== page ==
The New Scott Genius: Enter the 27er (a.k.a. 650B)
We've been saying for awhile that one of the big stories in cycling for 2013 will be the rise of the 650B wheel in mountain bikes. Of course this 'tweener wheel size that splits the difference between 26 and 29 has been around; we've been impressed for years by Jamis' forays (such as the Dragon and Dakar). But with component giants including DT Swiss, Fox, and Rockshox set to unveil full 650B suspension and wheel offerings next year, medium-size wheels are poised to go, ahem ... big.
We've already seen 650B salvos from smaller companies this season (such as the forthcoming Turner Burner), but two weeks ago in Sun Valley, Idaho, Scott became the first major bike manufacturer to get behind the trend. In conjunction with the second annual Ride Sun Valley Bike Festival, timed around the USA Cycling Mountain Bike National Championships, Scott launched the 2013 Genius 900 (29er) and Genius 700 (650B, or 27er in Scott speak). The two bikes replace the existing Genius, with the small wheels (and pull-shock design) phased out, though the all mountain Genius LT goes forward as a 26er.
For anyone still scratching their heads over the 650B, which is based on a decades-old French standard that had fallen out of favor, the size lies between 26 and 29. It's 27.1 inches to be exact, but Scott is wisely pushing hard to christen this the 27. Manufacturers say the middle ground melds the rolling benefits of a bigger wheel with the quick handling of a smaller one. And the intermediate size should shine where 29ers are challenged, namely in fitting small riders and integrating into longer-travel full suspension designs. "Just like the 29er, which has its benefits, our testing has shown some distinct advantages of the 27—in both fit and power," says Adrian Montgomery, marketing director at Scott USA. "We're not approaching this as an either/or thing. All three wheel sizes have their applications."
Another wheel size has long struck us as a bit excessive—is it really necessary?—which was why I was so curious to ride the bikes in Sun Valley. Scott rolled out both bikes for me to test back-to-back, which made for very close comparisons. And the first thing I noticed was the consistency in fit and feel, which was a major aim in creating the Genius. Both 700 and 900 adopt the successful shock configuration of last year's brilliant Scott Spark 29er, and both get the company's smart TwinLoc system, which yields three modes of travel controllable from a single bar-mount unit. To keep the saddle position, bar position, standover height, and wheelbase virtually the same between the two bikes, the 900 was limited to 130mm (5.1 inches) while the 700 gets 150mm (5.9 inches).
Apart from those intrinsic differences, the two bikes I rode in Sun Valley were spec'd virtually the same. They were hung with full SRAM XO drivetrains and brakes, and the remaining bits and pieces (stem, bars, seatpost, saddle, and wheels) were carbon fiber parts from Syncros, which Scott recently purchased. The biggest spec difference in the two bikes were the forks, with the 700 getting a Fox 34 and the 900 getting a Fox 32 (more on that difference in a minute).
First up for me was the Genius 700, which I rode on day one on a swoopy loop from town called Fox Creek as well as on day two at Greenhorn. Having ridden a number of 27-inch bikes in the past, I didn't feel strange or like I had to really adjust to the new wheel size. In fact, the most striking thing about this size was just how balanced and at ease it felt on the trail. Unlike on most 29ers, where I often slide forward on steep climbs, I stayed firmly in place on the 700 and floated even steep pitches. Downhill was even better, with the wheels noticeably quicker and lighter feeling than a 29er, but not as twitchy or nervous as a 26er. This bike will surely crush it on downhills and bike parks, as I found myself really wanting to jump over obstacles and hop through turns. And the 34mm fork, combined with the thru-axle front end, felt totally confident. All said, I was pleasantly surprised how much I liked this bike.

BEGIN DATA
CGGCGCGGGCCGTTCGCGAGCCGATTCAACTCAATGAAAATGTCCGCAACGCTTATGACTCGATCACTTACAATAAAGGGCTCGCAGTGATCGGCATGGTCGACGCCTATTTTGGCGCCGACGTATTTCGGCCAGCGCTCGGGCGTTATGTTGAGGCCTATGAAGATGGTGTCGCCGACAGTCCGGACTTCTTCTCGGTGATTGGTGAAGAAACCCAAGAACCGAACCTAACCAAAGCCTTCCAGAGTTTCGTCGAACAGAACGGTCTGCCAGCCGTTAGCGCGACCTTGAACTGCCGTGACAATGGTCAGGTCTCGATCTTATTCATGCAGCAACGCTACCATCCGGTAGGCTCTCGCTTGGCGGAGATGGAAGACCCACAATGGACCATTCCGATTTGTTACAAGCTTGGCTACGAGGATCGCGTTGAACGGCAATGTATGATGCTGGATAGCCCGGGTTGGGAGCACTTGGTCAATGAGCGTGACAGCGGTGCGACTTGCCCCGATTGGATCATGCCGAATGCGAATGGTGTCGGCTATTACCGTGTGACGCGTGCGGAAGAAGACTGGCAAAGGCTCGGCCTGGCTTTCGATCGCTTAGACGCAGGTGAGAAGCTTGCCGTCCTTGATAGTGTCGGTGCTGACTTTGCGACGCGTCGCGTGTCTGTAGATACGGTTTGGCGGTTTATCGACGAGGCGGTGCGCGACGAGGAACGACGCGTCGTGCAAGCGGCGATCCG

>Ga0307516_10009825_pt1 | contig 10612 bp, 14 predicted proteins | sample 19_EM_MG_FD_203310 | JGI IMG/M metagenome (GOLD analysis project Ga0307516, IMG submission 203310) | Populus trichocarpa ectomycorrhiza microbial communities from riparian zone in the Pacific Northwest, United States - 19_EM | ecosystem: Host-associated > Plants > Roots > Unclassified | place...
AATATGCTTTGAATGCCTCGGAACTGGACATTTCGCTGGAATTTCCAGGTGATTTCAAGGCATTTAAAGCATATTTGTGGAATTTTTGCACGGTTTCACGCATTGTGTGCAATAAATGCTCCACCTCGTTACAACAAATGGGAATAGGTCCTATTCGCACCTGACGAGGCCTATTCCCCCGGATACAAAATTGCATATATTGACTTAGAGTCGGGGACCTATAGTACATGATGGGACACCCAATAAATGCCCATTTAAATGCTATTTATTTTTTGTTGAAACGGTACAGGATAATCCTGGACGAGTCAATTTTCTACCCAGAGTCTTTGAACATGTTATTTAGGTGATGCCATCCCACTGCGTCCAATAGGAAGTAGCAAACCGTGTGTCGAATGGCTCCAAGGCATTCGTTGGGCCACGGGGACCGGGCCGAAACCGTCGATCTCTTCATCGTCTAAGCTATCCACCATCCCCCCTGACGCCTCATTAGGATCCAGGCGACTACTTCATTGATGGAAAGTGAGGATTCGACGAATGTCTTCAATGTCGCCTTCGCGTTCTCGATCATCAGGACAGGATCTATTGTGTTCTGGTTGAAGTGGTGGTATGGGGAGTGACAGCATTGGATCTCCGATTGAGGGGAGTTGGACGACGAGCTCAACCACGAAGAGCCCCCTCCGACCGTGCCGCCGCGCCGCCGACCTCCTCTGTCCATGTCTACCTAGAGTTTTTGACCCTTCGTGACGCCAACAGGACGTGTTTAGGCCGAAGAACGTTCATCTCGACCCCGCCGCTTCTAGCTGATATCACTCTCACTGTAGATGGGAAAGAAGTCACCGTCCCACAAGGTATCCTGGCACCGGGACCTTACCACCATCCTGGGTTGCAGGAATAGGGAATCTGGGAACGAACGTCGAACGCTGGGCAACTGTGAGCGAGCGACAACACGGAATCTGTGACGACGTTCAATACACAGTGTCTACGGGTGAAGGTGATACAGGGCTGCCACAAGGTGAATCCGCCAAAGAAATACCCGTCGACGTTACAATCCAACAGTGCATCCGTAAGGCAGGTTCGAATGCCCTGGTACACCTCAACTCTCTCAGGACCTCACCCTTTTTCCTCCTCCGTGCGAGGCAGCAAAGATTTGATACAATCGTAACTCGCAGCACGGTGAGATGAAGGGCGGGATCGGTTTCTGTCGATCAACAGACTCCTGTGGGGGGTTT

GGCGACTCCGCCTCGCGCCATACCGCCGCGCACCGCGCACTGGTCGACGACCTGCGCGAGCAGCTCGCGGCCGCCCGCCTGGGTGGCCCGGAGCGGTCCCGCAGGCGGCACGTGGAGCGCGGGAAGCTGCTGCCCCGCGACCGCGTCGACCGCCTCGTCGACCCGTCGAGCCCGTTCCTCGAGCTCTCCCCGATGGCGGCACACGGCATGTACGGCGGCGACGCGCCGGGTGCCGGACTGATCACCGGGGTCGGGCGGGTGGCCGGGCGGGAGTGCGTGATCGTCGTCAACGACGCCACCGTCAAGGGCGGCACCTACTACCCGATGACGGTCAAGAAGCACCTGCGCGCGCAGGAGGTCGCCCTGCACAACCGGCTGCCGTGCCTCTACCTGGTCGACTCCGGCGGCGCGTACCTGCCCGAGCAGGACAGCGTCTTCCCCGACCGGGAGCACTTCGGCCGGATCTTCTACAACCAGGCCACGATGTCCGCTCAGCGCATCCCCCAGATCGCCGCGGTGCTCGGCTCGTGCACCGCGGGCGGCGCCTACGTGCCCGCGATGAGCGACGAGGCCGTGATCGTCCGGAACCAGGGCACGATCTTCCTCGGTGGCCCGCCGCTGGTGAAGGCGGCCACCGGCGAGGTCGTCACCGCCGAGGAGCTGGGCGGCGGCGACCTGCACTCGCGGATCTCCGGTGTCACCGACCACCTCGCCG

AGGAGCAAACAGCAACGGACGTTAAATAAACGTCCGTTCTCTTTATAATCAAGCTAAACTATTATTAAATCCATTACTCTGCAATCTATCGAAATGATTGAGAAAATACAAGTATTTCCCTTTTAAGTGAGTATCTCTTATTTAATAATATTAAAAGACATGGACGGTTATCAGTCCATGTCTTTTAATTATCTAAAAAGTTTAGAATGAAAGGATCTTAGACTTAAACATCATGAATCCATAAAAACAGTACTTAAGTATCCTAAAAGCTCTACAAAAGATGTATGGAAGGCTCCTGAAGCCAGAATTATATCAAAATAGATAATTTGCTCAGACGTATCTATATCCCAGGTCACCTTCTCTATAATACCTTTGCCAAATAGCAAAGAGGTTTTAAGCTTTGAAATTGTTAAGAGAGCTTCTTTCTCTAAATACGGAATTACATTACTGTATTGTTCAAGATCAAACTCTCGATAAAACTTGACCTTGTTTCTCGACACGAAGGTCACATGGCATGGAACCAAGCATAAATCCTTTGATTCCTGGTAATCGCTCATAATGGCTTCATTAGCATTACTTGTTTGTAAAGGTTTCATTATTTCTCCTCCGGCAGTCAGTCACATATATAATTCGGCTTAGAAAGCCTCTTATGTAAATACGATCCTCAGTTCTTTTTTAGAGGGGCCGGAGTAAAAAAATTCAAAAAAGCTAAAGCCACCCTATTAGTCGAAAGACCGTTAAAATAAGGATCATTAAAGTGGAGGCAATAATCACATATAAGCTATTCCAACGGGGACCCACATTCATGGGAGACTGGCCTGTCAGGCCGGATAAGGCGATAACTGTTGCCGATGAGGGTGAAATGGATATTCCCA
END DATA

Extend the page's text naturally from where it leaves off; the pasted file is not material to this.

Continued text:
If the 700 was good, the 900 blew me away. It climbed just as well as the 700—perhaps even a bit more nimbly, which I attribute to the lighter wheels. Paradoxically, though the 29er wheelset should weigh a bit more than the 27s because of the tire difference (the 700 has 2.4-inch Schwalbe Nobby Nics, while the 900 has 2.25-inchers in the same tire, the largest available for the 29), it was actually just the opposite. The 900 was lighter overall as well because of the 32mm fork (versus the 700s 34mm). Weight weenie that I am, I'd still have rather had the added solidity and control that the bigger tires and sturdier fork would have yielded on the 900—but that's more an issue with the overall market than with this bike. And in spite of those niggles, on the techy, rock-garden descent at Greenhorn, I was faster on the descent on the 900. In short, the slacker angles and longer travel of the 900 bring the aptitude of the Spark platform to a broader trail crowd.
This is not intended as a full review. We'll be taking possession of these bikes later this fall for comprehensive head-to-head testing. It's simply some first impressions based on a couple of solid, but quick rides. Truth is, both bikes rode very well, and my preference for the 900 may simply reflect my overall comfort on the big-wheel platform. (I switched from 26 to 29 in my primary bike five years ago.) I can see a space for both of these wheel sizes in the market: The 29er is perfect for endurance riding and less techy courses, while the 27 feels a bit quicker and suits steeper, wheels-off-the-ground styles of riding. And though purists and the DH crowd will likely roll their eyes when I say it, in the long run the real question in my mind isn't if there's a place for 27, but whether or not there's a future for 26.